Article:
Adieu then until next May my lovelies, it's been a blast.
....with the last word going to Richard Jefferies, from his book Field and Hedgerow,
"Dark specks beneath the white summer clouds, the swifts, the black albatross of our skies, moved on their unwearied wings"
Saturday, 1 July 2017
My nature blogging has been a bit lapse recently. I say lapse, I really mean non existent. Increasingly I've felt the pull of blogger.com and so todays observational nature experiences prompted me to once again put finger to keyboard.
I found myself on the Mendip Hills in Somerset this afternoon, a sunny and clear blue skies day, marred somewhat with the strong winds blowing off the sea, not quite gale force, but lively. I had four hours to spend up there between chauffeuring the current Mrs Dawes for a horse trek to the pub and back. Ample time for a bit of a nature ramble myself. Or so I thought.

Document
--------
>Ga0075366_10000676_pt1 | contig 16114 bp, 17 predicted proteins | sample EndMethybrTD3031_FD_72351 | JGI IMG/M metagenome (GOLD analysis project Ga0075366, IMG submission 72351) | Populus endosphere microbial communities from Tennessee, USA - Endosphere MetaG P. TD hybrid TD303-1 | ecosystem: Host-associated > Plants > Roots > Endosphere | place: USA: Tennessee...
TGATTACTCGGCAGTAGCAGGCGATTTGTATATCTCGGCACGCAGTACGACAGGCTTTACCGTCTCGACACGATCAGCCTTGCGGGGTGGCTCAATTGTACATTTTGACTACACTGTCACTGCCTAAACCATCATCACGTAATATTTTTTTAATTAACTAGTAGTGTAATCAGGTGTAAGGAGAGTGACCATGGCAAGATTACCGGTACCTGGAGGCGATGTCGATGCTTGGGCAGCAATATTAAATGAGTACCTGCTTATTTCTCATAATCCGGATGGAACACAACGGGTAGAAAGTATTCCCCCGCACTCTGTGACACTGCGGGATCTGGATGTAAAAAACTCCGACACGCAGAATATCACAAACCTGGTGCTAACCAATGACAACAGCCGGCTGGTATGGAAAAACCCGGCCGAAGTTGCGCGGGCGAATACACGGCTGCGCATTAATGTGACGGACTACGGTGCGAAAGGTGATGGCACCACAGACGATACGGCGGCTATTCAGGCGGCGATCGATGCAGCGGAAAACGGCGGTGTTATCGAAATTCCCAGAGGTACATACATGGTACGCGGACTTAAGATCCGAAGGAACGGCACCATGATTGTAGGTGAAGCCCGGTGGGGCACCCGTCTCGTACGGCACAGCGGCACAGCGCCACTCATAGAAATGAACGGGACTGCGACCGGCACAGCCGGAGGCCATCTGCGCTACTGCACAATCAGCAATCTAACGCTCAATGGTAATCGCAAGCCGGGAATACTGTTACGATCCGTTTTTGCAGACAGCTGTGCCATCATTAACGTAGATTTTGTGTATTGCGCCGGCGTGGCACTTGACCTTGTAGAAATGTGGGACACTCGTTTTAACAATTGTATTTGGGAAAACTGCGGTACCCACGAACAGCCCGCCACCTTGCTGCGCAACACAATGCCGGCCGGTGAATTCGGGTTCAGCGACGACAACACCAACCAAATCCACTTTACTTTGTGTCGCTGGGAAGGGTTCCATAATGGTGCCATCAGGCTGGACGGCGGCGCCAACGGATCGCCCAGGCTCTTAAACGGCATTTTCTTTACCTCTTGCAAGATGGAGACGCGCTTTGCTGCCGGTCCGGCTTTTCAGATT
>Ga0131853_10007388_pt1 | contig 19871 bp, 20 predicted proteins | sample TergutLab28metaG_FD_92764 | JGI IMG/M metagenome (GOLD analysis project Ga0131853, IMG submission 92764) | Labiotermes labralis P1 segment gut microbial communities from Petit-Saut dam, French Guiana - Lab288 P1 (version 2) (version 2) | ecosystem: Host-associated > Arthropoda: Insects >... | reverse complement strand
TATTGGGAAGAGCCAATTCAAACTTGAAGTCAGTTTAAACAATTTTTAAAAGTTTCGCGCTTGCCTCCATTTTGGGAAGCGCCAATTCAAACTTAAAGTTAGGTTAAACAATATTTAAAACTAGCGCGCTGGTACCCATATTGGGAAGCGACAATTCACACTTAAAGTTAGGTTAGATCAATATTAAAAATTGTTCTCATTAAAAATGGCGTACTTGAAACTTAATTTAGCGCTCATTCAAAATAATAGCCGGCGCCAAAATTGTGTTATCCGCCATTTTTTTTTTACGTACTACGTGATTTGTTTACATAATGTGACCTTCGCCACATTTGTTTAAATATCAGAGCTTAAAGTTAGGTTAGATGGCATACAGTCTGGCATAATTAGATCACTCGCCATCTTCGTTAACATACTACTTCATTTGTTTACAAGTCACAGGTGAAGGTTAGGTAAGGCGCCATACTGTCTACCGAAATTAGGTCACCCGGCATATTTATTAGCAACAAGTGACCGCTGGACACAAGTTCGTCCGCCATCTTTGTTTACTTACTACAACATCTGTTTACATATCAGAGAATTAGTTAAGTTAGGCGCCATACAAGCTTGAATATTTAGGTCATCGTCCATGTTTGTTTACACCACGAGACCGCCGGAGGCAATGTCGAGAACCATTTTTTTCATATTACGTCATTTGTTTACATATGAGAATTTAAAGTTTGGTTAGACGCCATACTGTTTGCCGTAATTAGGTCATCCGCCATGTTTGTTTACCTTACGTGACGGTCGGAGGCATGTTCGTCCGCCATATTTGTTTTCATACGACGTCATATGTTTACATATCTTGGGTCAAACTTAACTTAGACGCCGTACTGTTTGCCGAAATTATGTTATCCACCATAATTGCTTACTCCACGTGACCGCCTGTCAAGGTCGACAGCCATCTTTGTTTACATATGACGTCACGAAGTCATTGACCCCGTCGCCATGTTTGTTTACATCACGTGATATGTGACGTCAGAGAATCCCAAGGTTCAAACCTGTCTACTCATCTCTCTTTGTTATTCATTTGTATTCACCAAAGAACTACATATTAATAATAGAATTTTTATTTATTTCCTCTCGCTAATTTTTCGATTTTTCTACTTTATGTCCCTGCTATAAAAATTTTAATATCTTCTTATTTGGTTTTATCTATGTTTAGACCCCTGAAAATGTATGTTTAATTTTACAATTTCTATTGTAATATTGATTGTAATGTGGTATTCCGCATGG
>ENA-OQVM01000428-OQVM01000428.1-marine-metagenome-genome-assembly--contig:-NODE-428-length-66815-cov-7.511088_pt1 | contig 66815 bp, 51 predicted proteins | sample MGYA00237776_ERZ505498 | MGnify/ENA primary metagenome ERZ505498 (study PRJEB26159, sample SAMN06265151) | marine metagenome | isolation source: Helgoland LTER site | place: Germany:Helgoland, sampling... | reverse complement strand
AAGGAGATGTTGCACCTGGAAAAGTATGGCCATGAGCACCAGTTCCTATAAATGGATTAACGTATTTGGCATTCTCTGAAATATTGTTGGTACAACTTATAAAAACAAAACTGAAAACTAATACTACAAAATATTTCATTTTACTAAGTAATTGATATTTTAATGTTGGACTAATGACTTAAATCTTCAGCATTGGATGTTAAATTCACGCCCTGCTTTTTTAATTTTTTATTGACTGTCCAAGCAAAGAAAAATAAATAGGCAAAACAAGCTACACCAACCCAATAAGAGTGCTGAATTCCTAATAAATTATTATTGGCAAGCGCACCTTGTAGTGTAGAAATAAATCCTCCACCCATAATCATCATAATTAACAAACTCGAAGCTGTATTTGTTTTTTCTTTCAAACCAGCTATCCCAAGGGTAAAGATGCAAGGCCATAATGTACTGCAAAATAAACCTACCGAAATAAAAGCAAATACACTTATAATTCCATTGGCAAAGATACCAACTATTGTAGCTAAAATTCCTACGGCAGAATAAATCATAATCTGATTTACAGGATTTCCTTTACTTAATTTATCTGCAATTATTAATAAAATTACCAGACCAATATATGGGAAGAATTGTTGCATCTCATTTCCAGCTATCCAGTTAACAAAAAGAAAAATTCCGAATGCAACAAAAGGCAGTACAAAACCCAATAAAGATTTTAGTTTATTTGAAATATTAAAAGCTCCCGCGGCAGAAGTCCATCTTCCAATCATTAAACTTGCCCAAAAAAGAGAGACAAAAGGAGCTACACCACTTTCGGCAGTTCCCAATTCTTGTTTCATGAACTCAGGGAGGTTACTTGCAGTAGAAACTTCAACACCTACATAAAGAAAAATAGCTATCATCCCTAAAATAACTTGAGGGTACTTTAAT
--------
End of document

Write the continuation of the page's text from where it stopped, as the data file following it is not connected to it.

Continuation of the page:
Birds were on the wing, but that wing was an rocket in the making with the strong wind. Time after time I observed little brown jobs clinging to posts, wobbling like fruit jellies, before exhausted they flew off in an pirouetting arc. The swallows loved it in the wind, as did this buzzard.
I've seen buzzards hover like kestrels many times, but this one using the strong winds blowing in from sea level to 1000 feet was a superb hoverer. Can't really show what mastery it had of the air in stills photographs but the passing swallow helps show its immoveable position. Great to see.